Yesterday I went for a walk in San Francisco. To pass the time and keep my mind off the Pokemon Go players making pedestrian traffic in Golden Gate Park hazardous, I decided to do a few approximate calculations about jet engines.
Let's say a jet engine used as a gas generator produces 22 000Lbs (= 10 000 kgf or 100 000 Newton, approximately) of thrust at a nozzle velocity of 720 km/h. How much air is it moving?
To generate thrust, a mass $m$ of air is accelerated from zero to 720 km/h (200 m/s) per second. The thrust is given by $F= ma$, so the flow, or mass/second, is 100 000/200 or 500kg/s. Since air density is about 1g/l at ground level, we need 500 cubic meters of air to go through the engine per second. That's the volume of a large room (20 by 10 meters surface, 2.5 meters ceiling) per second.
Just for fun, how much power is the engine generating? Considering only the kinetic energy imparted to the air (per second, since we're interested in power), we have $1/2 \times 500 \times (200)^2$, or 10 MW. Of course, since the air is very hot, some more power could be recovered using heat exchangers on the power turbine exhaust gases (making it a Brayton-Rankine combined cycle power plant).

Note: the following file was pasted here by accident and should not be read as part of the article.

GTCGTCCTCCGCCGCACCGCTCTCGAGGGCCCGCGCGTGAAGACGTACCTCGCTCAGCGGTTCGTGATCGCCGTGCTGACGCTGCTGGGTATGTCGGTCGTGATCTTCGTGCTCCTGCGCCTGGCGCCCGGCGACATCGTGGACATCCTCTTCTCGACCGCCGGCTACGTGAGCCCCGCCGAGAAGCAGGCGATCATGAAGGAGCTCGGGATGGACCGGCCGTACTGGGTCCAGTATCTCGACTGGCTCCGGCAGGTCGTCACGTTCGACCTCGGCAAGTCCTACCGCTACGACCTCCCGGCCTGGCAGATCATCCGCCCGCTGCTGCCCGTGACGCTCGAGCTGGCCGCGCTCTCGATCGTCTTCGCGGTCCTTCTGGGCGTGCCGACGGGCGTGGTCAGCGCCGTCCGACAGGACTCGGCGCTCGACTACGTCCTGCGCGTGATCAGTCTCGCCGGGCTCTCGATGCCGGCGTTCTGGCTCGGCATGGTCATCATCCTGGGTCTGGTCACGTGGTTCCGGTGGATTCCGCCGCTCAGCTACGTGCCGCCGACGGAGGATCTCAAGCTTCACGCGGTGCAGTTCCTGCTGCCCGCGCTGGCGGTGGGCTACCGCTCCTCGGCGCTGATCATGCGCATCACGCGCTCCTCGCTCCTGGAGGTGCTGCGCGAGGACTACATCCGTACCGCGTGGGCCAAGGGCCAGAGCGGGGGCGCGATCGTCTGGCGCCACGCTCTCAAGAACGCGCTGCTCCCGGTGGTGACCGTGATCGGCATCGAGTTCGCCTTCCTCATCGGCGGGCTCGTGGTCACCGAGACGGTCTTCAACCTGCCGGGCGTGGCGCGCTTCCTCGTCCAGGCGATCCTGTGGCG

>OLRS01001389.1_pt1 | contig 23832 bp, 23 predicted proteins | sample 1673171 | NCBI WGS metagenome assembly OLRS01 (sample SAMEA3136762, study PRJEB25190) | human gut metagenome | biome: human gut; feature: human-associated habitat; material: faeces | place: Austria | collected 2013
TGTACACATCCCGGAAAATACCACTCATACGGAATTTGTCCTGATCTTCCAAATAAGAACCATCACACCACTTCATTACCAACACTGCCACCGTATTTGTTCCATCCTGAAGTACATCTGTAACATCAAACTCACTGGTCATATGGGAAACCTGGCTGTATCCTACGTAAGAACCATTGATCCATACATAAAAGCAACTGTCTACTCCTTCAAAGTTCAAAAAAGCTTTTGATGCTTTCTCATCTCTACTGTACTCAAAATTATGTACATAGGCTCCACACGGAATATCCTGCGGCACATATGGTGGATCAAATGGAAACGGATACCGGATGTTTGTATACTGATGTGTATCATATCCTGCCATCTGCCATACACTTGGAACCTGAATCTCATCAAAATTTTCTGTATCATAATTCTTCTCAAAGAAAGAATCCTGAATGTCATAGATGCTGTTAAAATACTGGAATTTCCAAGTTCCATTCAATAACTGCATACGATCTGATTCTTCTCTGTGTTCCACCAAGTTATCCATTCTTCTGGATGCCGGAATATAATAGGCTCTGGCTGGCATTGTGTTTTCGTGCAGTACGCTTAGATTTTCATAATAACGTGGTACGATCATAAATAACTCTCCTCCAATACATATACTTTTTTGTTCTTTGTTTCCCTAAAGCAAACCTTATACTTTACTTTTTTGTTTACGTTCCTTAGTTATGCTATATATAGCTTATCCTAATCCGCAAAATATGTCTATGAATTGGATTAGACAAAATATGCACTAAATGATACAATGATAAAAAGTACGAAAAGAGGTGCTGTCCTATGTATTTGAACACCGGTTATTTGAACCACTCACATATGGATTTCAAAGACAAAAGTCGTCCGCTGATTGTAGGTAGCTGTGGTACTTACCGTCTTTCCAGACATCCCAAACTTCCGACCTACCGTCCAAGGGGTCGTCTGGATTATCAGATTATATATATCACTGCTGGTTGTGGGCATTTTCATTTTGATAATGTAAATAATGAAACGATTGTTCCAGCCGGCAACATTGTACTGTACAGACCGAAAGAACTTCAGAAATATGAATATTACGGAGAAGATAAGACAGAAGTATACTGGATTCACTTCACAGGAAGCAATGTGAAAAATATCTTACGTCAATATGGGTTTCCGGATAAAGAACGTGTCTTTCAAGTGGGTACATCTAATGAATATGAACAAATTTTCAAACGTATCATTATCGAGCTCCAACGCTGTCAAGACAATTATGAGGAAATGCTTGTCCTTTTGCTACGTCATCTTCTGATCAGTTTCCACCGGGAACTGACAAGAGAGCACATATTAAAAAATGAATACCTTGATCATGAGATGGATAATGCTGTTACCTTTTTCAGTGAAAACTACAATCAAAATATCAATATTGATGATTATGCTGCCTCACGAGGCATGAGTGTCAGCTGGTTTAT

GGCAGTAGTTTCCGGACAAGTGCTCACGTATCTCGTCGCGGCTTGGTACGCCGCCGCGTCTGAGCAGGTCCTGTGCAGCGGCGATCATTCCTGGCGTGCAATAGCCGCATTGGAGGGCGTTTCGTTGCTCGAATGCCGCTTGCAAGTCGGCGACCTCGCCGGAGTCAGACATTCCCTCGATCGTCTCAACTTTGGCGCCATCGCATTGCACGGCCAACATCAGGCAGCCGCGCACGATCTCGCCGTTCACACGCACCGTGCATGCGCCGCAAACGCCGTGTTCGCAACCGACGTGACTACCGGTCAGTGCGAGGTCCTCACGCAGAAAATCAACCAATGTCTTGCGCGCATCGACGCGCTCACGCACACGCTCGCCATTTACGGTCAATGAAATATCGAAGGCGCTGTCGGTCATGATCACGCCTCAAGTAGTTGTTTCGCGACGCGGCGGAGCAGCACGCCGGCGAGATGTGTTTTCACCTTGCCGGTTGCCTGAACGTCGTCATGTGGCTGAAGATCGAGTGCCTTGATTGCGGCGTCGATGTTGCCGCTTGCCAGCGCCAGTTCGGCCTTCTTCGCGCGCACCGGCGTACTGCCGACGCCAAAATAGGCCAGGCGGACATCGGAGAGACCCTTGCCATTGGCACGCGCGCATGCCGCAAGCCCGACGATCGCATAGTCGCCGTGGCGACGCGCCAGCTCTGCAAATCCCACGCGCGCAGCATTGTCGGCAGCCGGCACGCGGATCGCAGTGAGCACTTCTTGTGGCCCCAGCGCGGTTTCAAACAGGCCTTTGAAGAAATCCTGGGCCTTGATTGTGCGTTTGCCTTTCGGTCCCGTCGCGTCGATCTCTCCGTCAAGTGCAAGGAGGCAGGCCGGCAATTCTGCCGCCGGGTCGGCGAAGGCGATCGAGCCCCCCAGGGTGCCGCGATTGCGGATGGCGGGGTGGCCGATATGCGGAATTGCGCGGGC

Since a gas generator has an efficiency of around 1/3, this turbine will need about 30 megajoule of chemical energy per second entering the combustors, or about one liter of jet fuel every 1.2 seconds. (Looked up jet fuel energy density on my phone while walking --- ain’t living in the future grand? In the past I'd have to look that up in Perry's or Marks'.)
Yes, the numbers are very rough approximations; that's what you do when walking around. I also picked numbers that would be easy to divide in my head. Remember, I had to avoid Pokemon Go players who kept moving in unpredictable patterns in my path:
Edited (about 30 minutes after posting): During my walk I incorrectly computed the power as 1 MW instead of 10 MW, basically because keeping a lot of zeros in your head while avoiding the Pokemaniacs is difficult. The original post used that value; while rereading it after posting, I realized my order-of magnitude error and corrected it and the fuel calculation.